First of all, there is the idea that no unfriendly, negative or critical thing can be said about the United States Military without a positive rebuttal. John Gerber is indignant that somewhere on Guam, people are talking poorly of the United States Marines Corps, and there is no representative of the Corps there to defend it. I would be fine with this complaint, if the next logical point became hegemonic in representations of the United States Military in Guam. Namely that all positive statements about the United States Military be accompanied by a negative rebuttal. Sadly and for those familiar with the tone of Guam's media, this is absolutely not the case.
It has been only recently that apprehensiveness about the arrival of these 8,000 Marines is being recorded by the island's leaders. Prior to that, the discussion seemed to follow the two most pathetically simple forms imagineable, first the delusional "what will we do with all that cash!?" and second, "how can we be good hosts and fix up the island for their arrival?!" I remember clearly the initial articles in the PDN covering this military increase. It was truly pathetic, because the only real critique the PDN offered in contrast to all the excitement and hoopla over the economic windfall of these 8,000 bodies and their families, was 1. our infrastructure sucks we can't support them, even though we love them! 2. they better respect!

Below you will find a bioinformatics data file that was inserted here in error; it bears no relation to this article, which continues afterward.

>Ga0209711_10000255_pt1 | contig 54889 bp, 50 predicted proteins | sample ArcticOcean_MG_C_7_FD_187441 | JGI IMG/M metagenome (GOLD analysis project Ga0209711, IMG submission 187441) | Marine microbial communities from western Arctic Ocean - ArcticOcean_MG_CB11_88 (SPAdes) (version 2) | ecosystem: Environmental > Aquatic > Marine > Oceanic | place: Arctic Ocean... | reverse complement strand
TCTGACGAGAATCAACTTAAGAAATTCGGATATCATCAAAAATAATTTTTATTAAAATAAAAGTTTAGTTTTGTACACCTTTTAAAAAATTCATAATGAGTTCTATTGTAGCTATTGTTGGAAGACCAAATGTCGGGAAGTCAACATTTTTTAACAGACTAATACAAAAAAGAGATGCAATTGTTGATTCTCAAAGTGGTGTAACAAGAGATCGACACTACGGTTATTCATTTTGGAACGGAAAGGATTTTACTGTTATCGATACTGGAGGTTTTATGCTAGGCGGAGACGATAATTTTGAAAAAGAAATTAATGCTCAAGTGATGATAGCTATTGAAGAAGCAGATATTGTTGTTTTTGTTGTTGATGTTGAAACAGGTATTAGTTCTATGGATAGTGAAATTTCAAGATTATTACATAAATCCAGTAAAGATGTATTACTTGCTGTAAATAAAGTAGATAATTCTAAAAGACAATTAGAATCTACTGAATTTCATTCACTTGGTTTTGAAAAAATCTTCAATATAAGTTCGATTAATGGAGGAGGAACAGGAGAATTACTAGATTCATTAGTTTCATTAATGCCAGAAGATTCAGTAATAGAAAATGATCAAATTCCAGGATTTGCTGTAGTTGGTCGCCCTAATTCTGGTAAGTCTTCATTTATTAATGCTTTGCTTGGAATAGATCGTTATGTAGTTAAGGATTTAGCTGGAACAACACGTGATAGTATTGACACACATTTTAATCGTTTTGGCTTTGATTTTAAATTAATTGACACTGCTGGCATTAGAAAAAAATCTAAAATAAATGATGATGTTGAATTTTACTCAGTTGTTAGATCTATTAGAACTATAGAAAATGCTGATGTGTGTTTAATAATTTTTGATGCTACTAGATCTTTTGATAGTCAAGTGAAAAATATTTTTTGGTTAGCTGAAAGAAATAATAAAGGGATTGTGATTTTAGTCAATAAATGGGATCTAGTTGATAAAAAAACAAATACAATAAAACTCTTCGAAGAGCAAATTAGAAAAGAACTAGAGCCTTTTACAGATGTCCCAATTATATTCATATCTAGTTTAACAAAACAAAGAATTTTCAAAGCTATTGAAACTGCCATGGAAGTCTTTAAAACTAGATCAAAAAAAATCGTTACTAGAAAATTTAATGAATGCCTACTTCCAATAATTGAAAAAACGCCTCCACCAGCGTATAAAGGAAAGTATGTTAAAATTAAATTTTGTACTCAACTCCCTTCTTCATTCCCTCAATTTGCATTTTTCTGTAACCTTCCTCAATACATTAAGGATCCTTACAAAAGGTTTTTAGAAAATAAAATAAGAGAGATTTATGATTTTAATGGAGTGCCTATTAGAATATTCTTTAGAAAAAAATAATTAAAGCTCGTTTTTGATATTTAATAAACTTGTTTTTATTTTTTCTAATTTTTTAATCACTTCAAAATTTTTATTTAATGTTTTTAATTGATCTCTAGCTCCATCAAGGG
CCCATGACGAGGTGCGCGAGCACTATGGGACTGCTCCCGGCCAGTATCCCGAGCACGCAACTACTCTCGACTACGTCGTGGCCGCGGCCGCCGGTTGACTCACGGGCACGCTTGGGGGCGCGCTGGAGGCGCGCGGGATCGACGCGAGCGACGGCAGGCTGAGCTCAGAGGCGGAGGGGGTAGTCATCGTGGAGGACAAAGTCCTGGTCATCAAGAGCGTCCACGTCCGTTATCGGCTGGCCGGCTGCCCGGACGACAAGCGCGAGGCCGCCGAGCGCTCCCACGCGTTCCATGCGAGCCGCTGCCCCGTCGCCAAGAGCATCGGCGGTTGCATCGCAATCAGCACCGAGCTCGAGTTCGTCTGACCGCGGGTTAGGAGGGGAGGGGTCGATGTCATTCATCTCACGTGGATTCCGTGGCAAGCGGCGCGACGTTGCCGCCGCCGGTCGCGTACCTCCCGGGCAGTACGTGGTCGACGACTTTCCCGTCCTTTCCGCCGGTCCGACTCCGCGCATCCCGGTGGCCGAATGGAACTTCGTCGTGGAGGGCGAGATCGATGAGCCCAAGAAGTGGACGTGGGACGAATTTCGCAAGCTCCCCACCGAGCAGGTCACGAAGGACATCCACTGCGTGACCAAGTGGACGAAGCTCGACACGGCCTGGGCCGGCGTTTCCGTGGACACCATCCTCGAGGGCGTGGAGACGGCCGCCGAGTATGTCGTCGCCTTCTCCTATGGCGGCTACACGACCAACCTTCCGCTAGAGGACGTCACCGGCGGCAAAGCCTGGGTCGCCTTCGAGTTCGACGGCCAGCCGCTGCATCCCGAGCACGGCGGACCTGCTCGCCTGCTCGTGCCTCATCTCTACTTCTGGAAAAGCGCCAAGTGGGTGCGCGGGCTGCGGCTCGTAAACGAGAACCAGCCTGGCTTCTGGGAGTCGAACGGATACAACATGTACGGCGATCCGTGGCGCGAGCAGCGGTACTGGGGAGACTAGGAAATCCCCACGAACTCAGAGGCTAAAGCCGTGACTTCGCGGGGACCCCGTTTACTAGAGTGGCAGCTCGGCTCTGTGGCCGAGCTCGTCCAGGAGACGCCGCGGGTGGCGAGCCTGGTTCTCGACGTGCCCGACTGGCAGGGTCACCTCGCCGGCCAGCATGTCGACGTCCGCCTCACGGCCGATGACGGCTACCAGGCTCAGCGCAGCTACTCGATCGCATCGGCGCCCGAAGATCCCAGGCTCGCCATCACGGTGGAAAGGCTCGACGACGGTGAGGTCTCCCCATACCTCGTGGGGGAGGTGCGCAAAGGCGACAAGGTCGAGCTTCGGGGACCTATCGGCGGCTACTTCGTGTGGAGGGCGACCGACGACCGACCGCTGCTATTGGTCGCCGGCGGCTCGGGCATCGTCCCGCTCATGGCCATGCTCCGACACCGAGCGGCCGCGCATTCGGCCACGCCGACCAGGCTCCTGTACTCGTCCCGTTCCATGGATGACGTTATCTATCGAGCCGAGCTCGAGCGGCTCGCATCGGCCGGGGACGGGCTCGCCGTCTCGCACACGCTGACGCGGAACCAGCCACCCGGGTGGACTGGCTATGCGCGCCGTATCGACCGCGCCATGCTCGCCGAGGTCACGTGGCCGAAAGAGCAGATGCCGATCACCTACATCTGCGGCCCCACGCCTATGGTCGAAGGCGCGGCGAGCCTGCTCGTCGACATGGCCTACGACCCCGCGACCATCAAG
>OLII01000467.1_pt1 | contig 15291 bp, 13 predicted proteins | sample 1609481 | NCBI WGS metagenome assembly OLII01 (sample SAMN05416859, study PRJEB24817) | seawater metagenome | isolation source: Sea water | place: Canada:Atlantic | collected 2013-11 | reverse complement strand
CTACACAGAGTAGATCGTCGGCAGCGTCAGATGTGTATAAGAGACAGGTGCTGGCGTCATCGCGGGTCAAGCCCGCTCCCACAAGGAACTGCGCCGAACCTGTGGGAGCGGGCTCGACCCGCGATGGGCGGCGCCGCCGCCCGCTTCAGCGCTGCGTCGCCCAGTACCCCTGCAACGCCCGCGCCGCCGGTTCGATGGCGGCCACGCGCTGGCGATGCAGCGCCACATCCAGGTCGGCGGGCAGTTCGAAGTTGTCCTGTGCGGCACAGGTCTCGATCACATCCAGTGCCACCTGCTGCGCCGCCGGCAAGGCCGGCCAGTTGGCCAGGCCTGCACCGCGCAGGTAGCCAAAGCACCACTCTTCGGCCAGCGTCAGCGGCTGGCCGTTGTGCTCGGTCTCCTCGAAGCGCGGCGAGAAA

Media teaches complex lessons in what appear to be very simple statements. First of all, the first critique is hardly a critique at all, since given the universe of statements that these sorts of remarks enter into, they only make the case that more military is not just good, but necessary. The Chamber of Commerce and other rabidly capitalist organizations in Guam gain their super powers not just from the sacrifice of Chamorros on the altar of war and colonialism, but because of the way the eternally crumbling infrastructure of Guam, plays into their arguments of the need for the military. By saying that the poor infrastructure of Guam is an argument against the influx of Marines, you are actually arguing for their arrival, because of the way it is commonly understood that it is only an arrival such as this which can cure those sorts of material ills. The paradox here being that only the arrival of these Marines can fix the problems which prevent their arrival.
The second reason I've pasted below direct from the October 31st, 2005 article in the PDN, "Marines Welcomed Warily,"
Byron Garrido, 43, of Yigo said he is not excited to see the shift of Marines to Guam.